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Yugoslavia: The Sporazum, Tripartitate Pact, and Outbreak of World War II
Country Study > Chapter 1 > Historical Setting > The Balkan War, World War I, and the Formation of Yugoslavia (1912-1918) > The Sporazum, Tripartitate Pact, and Outbreak of World War II

THE SPORAZUM, TRIPARTITATE PACT, AND OUTBREAK OF WORLD WAR II


Nationalist strife and portents of war induced Pavle to shore up national unity by reconciling the Serbs and Croats. On August 26, 1939, after months of negotiation, Cvetkovic and Macek sealed an agreement, the Sporazum, creating an autonomous Croatia. Under the Sporazum, Belgrade continued to control defense, internal security, foreign affairs, trade, and transport; but an elected Sabor and a crown-appointed ban would decide internal matters in Croatia. Ironically, the Sporazum fueled separatism. Macek and other Croats viewed autonomy as a first step toward full Croatian independence, so they began haggling over territory; Serbs attacked Cvetkovic, charging that the Sporazum brought them no return to democracy and no autonomy; Muslims demanded an autonomous Bosnia; and Slovenes and Montenegrins espoused federalism. Pavle appointed a new government with Cvetkovic as premier and Macek as vice premier, but it gained little support.

World War II began on September 1, 1939. The collapse of France in June 1940 crushed Yugoslavian hopes of French support. When Greece repelled Italian attacks in October 1940, Mussolini requested aid from Germany. Berlin in turn pressed the Balkan countries to sign the Tripartite Pact and align themselves with the Axis powers -- Germany, Italy, and Japan. Romania signed in November 1940, and Bulgaria in March 1941. Now virtually surrounded by enemies, neutral Yugoslavia desperately sought allies. It recognized the Soviet Union in 1940 and signed a nonaggression agreement with Moscow in 1941. When Adolph Hitler redoubled pressure on Yugoslavia to sign his pact, Pavle and the cabinet stalled, hoping that Germany would attack the Soviet Union and ease the pressure on them. Time ran out for Yugoslavia on March 25. Convinced that the military situation of the country was hopeless, the government ignored pro-Western public opinion and signed a protocol of adherence to the Tripartite Pact. In return, Hitler guaranteed that Germany would not press Yugoslavia for military assistance, move its army into Yugoslav territory, or violate Yugoslav sovereignty.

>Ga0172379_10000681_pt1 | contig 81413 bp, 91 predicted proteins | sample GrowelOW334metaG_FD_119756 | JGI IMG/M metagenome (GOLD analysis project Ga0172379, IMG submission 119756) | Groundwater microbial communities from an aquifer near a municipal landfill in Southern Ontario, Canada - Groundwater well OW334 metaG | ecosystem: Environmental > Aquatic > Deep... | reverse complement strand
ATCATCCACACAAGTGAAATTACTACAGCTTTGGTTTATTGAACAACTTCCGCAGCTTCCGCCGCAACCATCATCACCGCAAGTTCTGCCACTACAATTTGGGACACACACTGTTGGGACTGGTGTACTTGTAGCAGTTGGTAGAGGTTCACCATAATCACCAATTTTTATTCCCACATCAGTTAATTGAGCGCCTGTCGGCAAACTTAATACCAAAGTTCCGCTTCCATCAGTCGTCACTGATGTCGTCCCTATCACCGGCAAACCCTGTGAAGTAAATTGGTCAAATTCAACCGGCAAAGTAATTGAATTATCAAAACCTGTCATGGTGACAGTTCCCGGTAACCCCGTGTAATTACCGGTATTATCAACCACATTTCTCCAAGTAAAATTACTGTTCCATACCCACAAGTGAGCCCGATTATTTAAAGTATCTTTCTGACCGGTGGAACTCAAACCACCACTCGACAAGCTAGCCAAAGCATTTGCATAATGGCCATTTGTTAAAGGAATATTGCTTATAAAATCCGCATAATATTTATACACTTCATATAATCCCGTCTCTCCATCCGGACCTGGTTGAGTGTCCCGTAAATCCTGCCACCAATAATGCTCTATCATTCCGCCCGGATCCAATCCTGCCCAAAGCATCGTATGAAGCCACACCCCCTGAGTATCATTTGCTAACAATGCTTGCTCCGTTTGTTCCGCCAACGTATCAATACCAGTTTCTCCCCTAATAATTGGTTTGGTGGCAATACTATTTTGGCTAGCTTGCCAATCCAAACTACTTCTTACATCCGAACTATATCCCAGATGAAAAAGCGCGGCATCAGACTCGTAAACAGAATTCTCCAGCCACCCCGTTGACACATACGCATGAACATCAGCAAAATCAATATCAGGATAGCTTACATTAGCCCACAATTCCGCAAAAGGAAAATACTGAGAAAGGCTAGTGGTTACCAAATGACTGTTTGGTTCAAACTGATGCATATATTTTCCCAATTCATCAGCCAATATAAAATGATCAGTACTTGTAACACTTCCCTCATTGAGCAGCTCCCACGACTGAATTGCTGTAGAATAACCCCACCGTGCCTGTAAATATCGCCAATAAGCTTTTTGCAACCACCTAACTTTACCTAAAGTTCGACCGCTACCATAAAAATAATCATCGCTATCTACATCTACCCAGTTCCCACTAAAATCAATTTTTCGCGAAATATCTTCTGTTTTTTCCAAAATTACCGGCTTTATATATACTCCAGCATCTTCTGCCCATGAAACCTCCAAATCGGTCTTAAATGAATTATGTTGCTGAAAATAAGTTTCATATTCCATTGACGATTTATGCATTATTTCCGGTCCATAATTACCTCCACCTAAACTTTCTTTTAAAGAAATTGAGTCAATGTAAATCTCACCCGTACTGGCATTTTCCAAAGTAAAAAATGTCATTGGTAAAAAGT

On March 27, military officers overthrew the Cvetkovic-Macek cabinet, declared the sixteen-year-old Petar II king, and formed a new cabinet under General Dusan Simovic. Anti-German euphoria swept Belgrade; Yugoslav, British, French, and United States flags flew; and crowds shouted anti-Tripartite slogans. The demonstrations, however, unnerved the new government, which affirmed Yugoslav loyalty to the Tripartite Pact because of the country's perilous position. But the declaration did not convince Hitler. On April 6, 1941, the Luftwaffe bombed Belgrade, killing thousands. Axis forces then invaded, the Yugoslav army collapsed, the king and government fled, and on April 17 remaining resistance forces surrendered unconditionally.

Data as of December 1990




Last Updated: December 1990


Editor's Note: Country Studies included here were published between 1988 and 1998. The Country study for Yugoslavia was first published in 1990. Where available, the data has been updated through 2008. The date at the bottom of each section will indicate the time period of the data. Information on some countries may no longer be up to date. See the "Research Completed" date at the beginning of each study on the Title Page or the "Data as of" date at the end of each section of text. This information is included due to its comprehensiveness and for historical purposes.

Note that current information from the CIA World Factbook, U.S. Department of State Background Notes, Australia's Department of Foreign Affairs and Trade Country Briefs, the UK's Foreign and Commonwealth Office's Country Profiles, and the World Bank can be found on Factba.se.

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